Posted on June 7, 2015
It's one end of the river – the end that is “downstream” – the part where the river flows into a lake, reservoir, ocean, or maybe just another river.
That is the opposite end from the “headwaters,” the source of the river, which is often an underground stream or a melting glacier but is sometimes a lake or a marsh.
On this date in 1800, famed explorer David Thompson reached the mouth of the Saskatchewan River, in what is now Manitoba, Canada. The river empties into Lake Winnipeg.
Many Americans don't know much about Canada, especially the central provinces of Saskatchewan and Manitoba. These two provinces are largely prairie, and of course a few lakes.
And when I say “a few lakes,” I mean over 110,000 lakes in Manitoba alone, including the tenth-largest freshwater lake in the entire world, Lake Winnipeg.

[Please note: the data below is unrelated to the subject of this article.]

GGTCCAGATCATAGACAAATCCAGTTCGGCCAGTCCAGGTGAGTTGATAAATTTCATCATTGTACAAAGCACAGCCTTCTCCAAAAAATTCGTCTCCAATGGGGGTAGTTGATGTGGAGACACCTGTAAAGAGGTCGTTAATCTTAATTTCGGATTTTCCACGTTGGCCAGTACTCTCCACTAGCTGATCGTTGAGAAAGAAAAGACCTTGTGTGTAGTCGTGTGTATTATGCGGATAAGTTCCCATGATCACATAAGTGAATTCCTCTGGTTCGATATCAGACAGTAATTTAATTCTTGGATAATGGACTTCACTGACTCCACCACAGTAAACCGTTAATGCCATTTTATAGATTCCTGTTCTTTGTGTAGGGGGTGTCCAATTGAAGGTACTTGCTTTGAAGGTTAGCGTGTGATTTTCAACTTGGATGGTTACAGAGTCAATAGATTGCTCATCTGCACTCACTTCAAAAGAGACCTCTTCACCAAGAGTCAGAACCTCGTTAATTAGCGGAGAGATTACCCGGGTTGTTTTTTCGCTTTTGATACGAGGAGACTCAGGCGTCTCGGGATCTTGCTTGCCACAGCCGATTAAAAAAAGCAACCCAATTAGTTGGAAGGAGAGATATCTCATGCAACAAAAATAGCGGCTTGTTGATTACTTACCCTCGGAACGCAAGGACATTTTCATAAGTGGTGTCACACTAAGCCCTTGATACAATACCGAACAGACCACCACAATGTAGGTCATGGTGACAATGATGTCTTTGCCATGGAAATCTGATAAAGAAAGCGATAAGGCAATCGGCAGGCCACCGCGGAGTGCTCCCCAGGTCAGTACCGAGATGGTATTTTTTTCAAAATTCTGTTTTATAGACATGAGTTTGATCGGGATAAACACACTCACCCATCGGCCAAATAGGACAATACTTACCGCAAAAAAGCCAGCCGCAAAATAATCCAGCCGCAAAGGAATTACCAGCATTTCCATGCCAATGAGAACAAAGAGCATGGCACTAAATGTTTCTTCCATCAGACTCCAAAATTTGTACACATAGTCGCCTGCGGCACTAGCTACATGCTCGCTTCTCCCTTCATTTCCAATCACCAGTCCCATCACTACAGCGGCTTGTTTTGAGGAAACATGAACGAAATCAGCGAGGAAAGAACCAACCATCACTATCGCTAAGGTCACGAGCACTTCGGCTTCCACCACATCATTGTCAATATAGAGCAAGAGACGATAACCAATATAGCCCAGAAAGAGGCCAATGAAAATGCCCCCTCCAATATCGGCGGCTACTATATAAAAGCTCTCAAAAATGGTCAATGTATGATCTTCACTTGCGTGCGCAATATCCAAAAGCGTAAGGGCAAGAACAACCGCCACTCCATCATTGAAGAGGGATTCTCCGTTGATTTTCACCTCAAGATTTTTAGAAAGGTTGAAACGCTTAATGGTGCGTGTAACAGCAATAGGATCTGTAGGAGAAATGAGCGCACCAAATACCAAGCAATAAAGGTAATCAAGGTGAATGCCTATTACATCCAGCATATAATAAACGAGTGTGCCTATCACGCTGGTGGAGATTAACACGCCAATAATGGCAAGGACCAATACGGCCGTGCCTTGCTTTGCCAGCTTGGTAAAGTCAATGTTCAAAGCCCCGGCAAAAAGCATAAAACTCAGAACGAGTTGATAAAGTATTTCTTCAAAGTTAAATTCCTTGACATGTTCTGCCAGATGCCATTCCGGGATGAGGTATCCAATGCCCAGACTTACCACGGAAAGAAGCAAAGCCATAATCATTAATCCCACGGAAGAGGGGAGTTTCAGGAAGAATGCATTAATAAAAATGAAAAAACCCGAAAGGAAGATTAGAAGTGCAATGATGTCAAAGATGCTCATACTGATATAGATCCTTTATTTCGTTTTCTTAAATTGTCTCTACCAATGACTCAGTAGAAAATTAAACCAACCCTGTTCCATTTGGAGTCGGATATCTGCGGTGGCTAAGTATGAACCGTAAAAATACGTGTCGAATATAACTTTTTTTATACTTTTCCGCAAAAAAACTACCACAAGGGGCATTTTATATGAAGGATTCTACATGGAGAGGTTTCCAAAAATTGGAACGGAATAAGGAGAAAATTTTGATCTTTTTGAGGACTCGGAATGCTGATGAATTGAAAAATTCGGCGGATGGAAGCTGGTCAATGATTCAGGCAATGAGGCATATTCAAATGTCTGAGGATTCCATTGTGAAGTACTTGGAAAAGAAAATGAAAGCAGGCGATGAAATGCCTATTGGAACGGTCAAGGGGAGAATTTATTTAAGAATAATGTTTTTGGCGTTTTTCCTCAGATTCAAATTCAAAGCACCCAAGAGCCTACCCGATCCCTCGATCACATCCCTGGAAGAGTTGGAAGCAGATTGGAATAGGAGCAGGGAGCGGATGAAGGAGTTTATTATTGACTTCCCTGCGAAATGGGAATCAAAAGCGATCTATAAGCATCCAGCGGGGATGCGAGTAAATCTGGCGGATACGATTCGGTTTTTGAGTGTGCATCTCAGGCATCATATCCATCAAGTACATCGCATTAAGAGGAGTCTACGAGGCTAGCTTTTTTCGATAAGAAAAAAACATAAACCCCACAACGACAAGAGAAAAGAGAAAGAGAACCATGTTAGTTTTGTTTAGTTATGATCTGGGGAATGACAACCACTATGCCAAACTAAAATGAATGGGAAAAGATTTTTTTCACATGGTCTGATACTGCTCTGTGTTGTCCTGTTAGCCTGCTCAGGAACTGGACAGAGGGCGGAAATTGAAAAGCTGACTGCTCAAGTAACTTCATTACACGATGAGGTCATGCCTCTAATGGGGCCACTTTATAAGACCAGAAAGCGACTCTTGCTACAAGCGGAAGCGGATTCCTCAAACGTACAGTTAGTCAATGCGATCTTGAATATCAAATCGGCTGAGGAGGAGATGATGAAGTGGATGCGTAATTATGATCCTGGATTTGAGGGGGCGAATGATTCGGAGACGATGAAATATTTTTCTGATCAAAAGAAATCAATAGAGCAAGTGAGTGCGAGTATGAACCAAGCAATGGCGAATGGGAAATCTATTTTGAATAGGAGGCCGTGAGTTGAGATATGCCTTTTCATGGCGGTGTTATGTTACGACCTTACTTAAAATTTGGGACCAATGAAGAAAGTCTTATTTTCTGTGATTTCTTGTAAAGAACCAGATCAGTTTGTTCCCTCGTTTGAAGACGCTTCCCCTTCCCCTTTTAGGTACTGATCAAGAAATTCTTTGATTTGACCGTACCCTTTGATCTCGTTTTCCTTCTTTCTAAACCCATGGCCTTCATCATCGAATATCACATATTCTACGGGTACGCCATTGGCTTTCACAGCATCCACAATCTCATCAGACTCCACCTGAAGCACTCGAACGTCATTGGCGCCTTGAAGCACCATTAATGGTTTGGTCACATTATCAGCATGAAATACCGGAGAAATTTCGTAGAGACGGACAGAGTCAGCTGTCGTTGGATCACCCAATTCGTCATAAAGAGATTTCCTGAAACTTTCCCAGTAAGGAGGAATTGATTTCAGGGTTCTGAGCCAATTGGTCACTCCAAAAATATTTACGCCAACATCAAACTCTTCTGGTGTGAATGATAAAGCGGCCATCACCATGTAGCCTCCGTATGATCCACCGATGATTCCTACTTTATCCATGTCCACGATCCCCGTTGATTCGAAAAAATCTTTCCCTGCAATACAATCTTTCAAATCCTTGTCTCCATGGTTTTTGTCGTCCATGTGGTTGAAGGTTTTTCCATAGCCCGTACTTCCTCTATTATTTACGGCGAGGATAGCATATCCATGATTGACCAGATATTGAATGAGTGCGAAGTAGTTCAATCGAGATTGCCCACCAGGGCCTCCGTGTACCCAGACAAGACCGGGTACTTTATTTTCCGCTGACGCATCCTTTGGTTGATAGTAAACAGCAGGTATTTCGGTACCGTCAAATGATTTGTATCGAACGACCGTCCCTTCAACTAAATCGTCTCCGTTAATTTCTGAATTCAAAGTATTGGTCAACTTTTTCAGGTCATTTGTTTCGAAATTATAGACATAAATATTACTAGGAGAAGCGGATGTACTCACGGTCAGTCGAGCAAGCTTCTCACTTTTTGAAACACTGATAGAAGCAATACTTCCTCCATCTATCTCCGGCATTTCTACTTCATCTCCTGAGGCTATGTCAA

I don't know if you noticed that I referred to David Thompson as a “famed” explorer. He is widely known by Canadians, but not so much by citizens of the U.S. Thompson surveyed huge swaths of land and traveled miles of rivers; he filled in gaps of knowledge about almost two million square miles of Canada!
|This map shows Thompson's exploratory routes.|
Here are some cool things to see in Manitoba:
The interior of the Manitoba legislative building features hieroglyphics, free-masonic symbols, and numeric codes – but in a pretty subtle way. A tour guide is helpful to point out such things as a bust of Medusa, the repeated use of the numbers “666” and “13,” and Egyptian sphinxes!
Lake Winnipeg (above)
and Hudson Bay (below)
Check out the beautiful Manitoba lake below. There seems to be a mysterious "hole" in the lake.
Also on this date:
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